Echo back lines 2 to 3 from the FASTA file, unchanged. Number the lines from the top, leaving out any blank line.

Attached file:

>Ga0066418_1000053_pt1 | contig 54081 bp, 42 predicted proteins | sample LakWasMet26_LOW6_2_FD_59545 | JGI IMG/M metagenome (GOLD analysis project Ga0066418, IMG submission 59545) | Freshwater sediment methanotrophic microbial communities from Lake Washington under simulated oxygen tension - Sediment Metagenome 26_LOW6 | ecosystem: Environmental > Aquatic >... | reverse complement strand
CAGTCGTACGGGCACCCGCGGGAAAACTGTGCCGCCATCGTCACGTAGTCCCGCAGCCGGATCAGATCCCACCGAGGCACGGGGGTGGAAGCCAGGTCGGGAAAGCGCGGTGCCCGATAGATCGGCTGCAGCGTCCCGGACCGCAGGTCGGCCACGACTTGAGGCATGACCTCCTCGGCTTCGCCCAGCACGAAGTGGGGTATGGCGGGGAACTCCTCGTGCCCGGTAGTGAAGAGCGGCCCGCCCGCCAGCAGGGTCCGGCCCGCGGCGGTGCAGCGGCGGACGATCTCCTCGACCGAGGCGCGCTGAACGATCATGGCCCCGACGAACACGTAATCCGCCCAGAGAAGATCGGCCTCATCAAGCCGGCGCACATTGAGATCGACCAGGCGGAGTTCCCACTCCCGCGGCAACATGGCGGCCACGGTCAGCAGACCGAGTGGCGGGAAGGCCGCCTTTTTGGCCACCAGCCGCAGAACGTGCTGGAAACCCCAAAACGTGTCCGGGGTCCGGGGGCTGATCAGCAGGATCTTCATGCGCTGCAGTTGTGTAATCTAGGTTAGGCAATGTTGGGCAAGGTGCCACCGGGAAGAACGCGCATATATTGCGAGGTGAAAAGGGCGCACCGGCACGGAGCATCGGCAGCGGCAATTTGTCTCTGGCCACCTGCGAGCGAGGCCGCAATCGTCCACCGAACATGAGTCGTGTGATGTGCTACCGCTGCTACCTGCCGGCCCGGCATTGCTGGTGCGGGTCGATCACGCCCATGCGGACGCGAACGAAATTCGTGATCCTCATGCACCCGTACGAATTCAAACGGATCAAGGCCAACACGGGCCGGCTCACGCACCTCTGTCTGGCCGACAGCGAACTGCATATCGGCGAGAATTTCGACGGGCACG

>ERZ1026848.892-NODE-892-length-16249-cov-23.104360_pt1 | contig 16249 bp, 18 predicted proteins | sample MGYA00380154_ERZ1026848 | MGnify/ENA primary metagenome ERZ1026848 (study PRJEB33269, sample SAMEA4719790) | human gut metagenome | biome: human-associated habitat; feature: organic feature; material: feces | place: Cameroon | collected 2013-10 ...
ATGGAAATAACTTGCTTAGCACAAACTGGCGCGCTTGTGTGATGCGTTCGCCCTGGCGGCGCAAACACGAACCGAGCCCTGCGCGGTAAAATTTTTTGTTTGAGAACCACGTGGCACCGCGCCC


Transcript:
CAGTCGTACGGGCACCCGCGGGAAAACTGTGCCGCCATCGTCACGTAGTCCCGCAGCCGGATCAGATCCCACCGAGGCACGGGGGTGGAAGCCAGGTCGGGAAAGCGCGGTGCCCGATAGATCGGCTGCAGCGTCCCGGACCGCAGGTCGGCCACGACTTGAGGCATGACCTCCTCGGCTTCGCCCAGCACGAAGTGGGGTATGGCGGGGAACTCCTCGTGCCCGGTAGTGAAGAGCGGCCCGCCCGCCAGCAGGGTCCGGCCCGCGGCGGTGCAGCGGCGGACGATCTCCTCGACCGAGGCGCGCTGAACGATCATGGCCCCGACGAACACGTAATCCGCCCAGAGAAGATCGGCCTCATCAAGCCGGCGCACATTGAGATCGACCAGGCGGAGTTCCCACTCCCGCGGCAACATGGCGGCCACGGTCAGCAGACCGAGTGGCGGGAAGGCCGCCTTTTTGGCCACCAGCCGCAGAACGTGCTGGAAACCCCAAAACGTGTCCGGGGTCCGGGGGCTGATCAGCAGGATCTTCATGCGCTGCAGTTGTGTAATCTAGGTTAGGCAATGTTGGGCAAGGTGCCACCGGGAAGAACGCGCATATATTGCGAGGTGAAAAGGGCGCACCGGCACGGAGCATCGGCAGCGGCAATTTGTCTCTGGCCACCTGCGAGCGAGGCCGCAATCGTCCACCGAACATGAGTCGTGTGATGTGCTACCGCTGCTACCTGCCGGCCCGGCATTGCTGGTGCGGGTCGATCACGCCCATGCGGACGCGAACGAAATTCGTGATCCTCATGCACCCGTACGAATTCAAACGGATCAAGGCCAACACGGGCCGGCTCACGCACCTCTGTCTGGCCGACAGCGAACTGCATATCGGCGAGAATTTCGACGGGCACG

>ERZ1026848.892-NODE-892-length-16249-cov-23.104360_pt1 | contig 16249 bp, 18 predicted proteins | sample MGYA00380154_ERZ1026848 | MGnify/ENA primary metagenome ERZ1026848 (study PRJEB33269, sample SAMEA4719790) | human gut metagenome | biome: human-associated habitat; feature: organic feature; material: feces | place: Cameroon | collected 2013-10 ...